Matt Waldman’s RSP shares its pre-draft scouting report of Carolina wide receiver D.J. Moore, a prospect in the first tier of the Rookie Scouting Portfolio’s ranking of the 2018 NFL Draft receiver class.
D.J. Moore, Maryland (6-0, 210) Depth of Talent Score: 87.25 = Starter: Capable of a larger role and learning on the go.
Moore is tied with Ridley on my board. Since this is a pre-draft publication and we don’t know the eventual destinations of these players, my tiebreaker goes to Ridley, because he had a slightly higher Breadth of Talent Score.
Ridley displayed a slightly more versatile baseline of skills that the broadest cross-section of NFL teams seeks from the wide receiver position. However, it’s not enough for me to debate anyone who prefers Moore. If Ridley doesn’t earn a strong timing passer from the pocket, Moore offers a greater upside.
During my first passes studying Moore’s game, I saw a promising player, but I didn’t see the extent of his athletic ability and technical skill. With subsequent viewings, it became abundantly clear that Moore was one of the better options in this class.
By the time I finished my rounds of Moore’s games, he was one of the three best receivers I’ve seen this year. If he can develop consistency in two specific areas of his game, he could wind up the best of this class by a good margin.
Moore has the build, strength, and balance of a running back. His decision-making and movement in the open field are so efficient that it’s easy to miss how sudden he is. He is a quick, physical player with notable hand-eye coordination and body control who runs smooth routes and works both from the slot and the outside.
His first-step acceleration is notable, and he comes off the line with his pads over his knees to sell the possibility of the vertical route and force defenders out of their backpedal. He has a productive inside-out release move and will reduce his shoulder from the reach of defenders or use a chop.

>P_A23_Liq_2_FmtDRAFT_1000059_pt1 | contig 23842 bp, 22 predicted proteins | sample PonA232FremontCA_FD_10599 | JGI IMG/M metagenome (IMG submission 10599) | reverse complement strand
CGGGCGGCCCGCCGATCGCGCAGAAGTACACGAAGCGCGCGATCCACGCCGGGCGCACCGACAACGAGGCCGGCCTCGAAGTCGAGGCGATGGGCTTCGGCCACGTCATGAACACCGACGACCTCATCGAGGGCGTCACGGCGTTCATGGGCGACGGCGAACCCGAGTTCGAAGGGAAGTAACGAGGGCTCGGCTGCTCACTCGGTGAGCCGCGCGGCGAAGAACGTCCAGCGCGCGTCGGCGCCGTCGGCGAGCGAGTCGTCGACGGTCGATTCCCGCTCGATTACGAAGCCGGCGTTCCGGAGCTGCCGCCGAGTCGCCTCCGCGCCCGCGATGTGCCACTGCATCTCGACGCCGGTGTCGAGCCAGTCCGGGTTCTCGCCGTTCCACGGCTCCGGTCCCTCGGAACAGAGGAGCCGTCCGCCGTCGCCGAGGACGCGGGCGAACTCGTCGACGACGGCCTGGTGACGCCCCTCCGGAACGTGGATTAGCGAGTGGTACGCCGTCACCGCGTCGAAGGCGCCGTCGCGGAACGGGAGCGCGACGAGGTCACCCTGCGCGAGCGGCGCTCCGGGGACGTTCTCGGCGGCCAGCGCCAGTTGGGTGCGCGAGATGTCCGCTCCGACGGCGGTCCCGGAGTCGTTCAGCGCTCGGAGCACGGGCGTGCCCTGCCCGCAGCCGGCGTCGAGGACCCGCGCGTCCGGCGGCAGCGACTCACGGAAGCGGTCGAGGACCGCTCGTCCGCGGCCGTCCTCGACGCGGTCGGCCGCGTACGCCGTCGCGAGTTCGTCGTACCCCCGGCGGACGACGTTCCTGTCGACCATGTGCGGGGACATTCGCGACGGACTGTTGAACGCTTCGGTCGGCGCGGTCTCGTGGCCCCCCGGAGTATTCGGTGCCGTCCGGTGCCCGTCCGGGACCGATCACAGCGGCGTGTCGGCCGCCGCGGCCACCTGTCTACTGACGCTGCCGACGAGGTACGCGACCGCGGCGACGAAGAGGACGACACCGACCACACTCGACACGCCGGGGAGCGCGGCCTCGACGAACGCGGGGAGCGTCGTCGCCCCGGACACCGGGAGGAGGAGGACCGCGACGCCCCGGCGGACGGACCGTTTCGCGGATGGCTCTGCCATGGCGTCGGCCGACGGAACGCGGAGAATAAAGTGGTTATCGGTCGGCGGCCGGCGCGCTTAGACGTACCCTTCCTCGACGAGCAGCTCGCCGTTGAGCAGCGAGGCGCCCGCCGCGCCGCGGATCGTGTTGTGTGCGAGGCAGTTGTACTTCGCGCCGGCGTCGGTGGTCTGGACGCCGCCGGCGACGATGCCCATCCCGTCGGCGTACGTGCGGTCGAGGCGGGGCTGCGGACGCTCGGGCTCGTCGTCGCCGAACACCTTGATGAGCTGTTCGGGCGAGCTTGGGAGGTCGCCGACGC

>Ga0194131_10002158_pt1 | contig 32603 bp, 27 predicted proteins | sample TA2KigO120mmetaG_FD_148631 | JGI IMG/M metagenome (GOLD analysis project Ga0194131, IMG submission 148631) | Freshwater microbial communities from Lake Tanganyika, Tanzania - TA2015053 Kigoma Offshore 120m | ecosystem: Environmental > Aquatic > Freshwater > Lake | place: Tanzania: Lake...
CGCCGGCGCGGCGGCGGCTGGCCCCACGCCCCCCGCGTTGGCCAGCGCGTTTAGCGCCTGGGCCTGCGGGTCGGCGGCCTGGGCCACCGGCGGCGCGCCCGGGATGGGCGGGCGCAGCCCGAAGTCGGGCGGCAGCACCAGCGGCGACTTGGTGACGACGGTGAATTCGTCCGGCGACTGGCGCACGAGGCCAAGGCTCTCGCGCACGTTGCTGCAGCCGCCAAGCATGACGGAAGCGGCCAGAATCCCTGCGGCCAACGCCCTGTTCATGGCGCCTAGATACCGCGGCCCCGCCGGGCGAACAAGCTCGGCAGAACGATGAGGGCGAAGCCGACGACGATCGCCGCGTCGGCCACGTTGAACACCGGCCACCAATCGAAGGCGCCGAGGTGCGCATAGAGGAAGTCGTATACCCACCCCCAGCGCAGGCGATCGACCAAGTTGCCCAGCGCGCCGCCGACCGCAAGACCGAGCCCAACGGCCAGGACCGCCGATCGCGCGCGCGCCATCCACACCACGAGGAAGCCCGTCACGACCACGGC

When he earns separation against press coverage, he’s shown he can stack his man. To reach his full potential, Moore must develop a greater arsenal of release moves. He gets plastered on his stems against physical corners because his release patterns quickly become predictable.
The second area of concern is Moore’s inconsistency along the boundary on fade routes. His limited library of release moves hurts him here, too. And, all too often, defenders can pin Moore to the boundary and force him to play the ball as a defender of potential interceptions rather than Moore working as the aggressor trying to win the ball. When Maryland placed Moore in a narrower split, closer to the line of scrimmage, and allowed him to work his way outside, he had an easier time earning position against his opponents.
The extent of Moore’s upside depends on the development of his releases against press-man and his game plan to earn an early and late position on fade routes. If he masters both tasks, he’ll be an exciting player that will be difficult to contain. His work against off coverage and from the slot is where he’ll likely thrive early on. Moore understands how to widen his stems, vary his pace, or use a head fake to manipulate the defender over top.